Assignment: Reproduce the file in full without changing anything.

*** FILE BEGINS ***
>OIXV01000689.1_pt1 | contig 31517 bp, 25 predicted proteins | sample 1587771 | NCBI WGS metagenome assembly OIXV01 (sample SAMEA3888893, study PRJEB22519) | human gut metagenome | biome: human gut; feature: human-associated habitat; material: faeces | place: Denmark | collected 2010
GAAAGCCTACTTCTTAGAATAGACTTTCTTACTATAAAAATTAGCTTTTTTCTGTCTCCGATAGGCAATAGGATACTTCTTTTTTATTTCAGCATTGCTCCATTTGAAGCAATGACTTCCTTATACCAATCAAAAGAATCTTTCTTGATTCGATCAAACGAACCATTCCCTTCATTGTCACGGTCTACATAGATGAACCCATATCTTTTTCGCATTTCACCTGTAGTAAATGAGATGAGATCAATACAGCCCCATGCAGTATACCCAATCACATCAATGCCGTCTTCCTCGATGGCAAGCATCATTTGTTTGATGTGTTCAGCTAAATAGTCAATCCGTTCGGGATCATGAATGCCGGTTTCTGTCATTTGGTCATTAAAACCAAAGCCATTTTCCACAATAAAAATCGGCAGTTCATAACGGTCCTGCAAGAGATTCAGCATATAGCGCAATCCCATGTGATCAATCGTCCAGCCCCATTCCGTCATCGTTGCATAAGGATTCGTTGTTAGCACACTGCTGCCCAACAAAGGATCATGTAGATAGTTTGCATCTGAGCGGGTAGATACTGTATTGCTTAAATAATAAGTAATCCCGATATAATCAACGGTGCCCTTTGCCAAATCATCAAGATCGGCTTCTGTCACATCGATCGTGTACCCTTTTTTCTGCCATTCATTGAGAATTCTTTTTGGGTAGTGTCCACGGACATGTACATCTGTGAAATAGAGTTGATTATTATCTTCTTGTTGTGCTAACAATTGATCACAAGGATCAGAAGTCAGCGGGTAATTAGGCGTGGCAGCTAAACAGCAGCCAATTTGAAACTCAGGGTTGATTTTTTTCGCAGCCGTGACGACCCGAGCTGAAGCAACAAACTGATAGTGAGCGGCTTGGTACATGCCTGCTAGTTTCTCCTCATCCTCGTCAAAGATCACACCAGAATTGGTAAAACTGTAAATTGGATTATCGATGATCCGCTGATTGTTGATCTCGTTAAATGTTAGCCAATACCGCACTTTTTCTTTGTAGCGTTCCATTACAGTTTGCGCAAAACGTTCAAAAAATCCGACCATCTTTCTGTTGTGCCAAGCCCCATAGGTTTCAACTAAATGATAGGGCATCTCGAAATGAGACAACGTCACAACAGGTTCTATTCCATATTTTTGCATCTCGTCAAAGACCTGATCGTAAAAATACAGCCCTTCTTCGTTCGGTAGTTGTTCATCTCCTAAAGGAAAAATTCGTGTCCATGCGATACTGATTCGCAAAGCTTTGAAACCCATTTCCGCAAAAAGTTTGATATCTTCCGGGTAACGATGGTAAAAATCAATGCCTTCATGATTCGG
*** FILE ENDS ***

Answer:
>OIXV01000689.1_pt1 | contig 31517 bp, 25 predicted proteins | sample 1587771 | NCBI WGS metagenome assembly OIXV01 (sample SAMEA3888893, study PRJEB22519) | human gut metagenome | biome: human gut; feature: human-associated habitat; material: faeces | place: Denmark | collected 2010
GAAAGCCTACTTCTTAGAATAGACTTTCTTACTATAAAAATTAGCTTTTTTCTGTCTCCGATAGGCAATAGGATACTTCTTTTTTATTTCAGCATTGCTCCATTTGAAGCAATGACTTCCTTATACCAATCAAAAGAATCTTTCTTGATTCGATCAAACGAACCATTCCCTTCATTGTCACGGTCTACATAGATGAACCCATATCTTTTTCGCATTTCACCTGTAGTAAATGAGATGAGATCAATACAGCCCCATGCAGTATACCCAATCACATCAATGCCGTCTTCCTCGATGGCAAGCATCATTTGTTTGATGTGTTCAGCTAAATAGTCAATCCGTTCGGGATCATGAATGCCGGTTTCTGTCATTTGGTCATTAAAACCAAAGCCATTTTCCACAATAAAAATCGGCAGTTCATAACGGTCCTGCAAGAGATTCAGCATATAGCGCAATCCCATGTGATCAATCGTCCAGCCCCATTCCGTCATCGTTGCATAAGGATTCGTTGTTAGCACACTGCTGCCCAACAAAGGATCATGTAGATAGTTTGCATCTGAGCGGGTAGATACTGTATTGCTTAAATAATAAGTAATCCCGATATAATCAACGGTGCCCTTTGCCAAATCATCAAGATCGGCTTCTGTCACATCGATCGTGTACCCTTTTTTCTGCCATTCATTGAGAATTCTTTTTGGGTAGTGTCCACGGACATGTACATCTGTGAAATAGAGTTGATTATTATCTTCTTGTTGTGCTAACAATTGATCACAAGGATCAGAAGTCAGCGGGTAATTAGGCGTGGCAGCTAAACAGCAGCCAATTTGAAACTCAGGGTTGATTTTTTTCGCAGCCGTGACGACCCGAGCTGAAGCAACAAACTGATAGTGAGCGGCTTGGTACATGCCTGCTAGTTTCTCCTCATCCTCGTCAAAGATCACACCAGAATTGGTAAAACTGTAAATTGGATTATCGATGATCCGCTGATTGTTGATCTCGTTAAATGTTAGCCAATACCGCACTTTTTCTTTGTAGCGTTCCATTACAGTTTGCGCAAAACGTTCAAAAAATCCGACCATCTTTCTGTTGTGCCAAGCCCCATAGGTTTCAACTAAATGATAGGGCATCTCGAAATGAGACAACGTCACAACAGGTTCTATTCCATATTTTTGCATCTCGTCAAAGACCTGATCGTAAAAATACAGCCCTTCTTCGTTCGGTAGTTGTTCATCTCCTAAAGGAAAAATTCGTGTCCATGCGATACTGATTCGCAAAGCTTTGAAACCCATTTCCGCAAAAAGTTTGATATCTTCCGGGTAACGATGGTAAAAATCAATGCCTTCATGATTCGG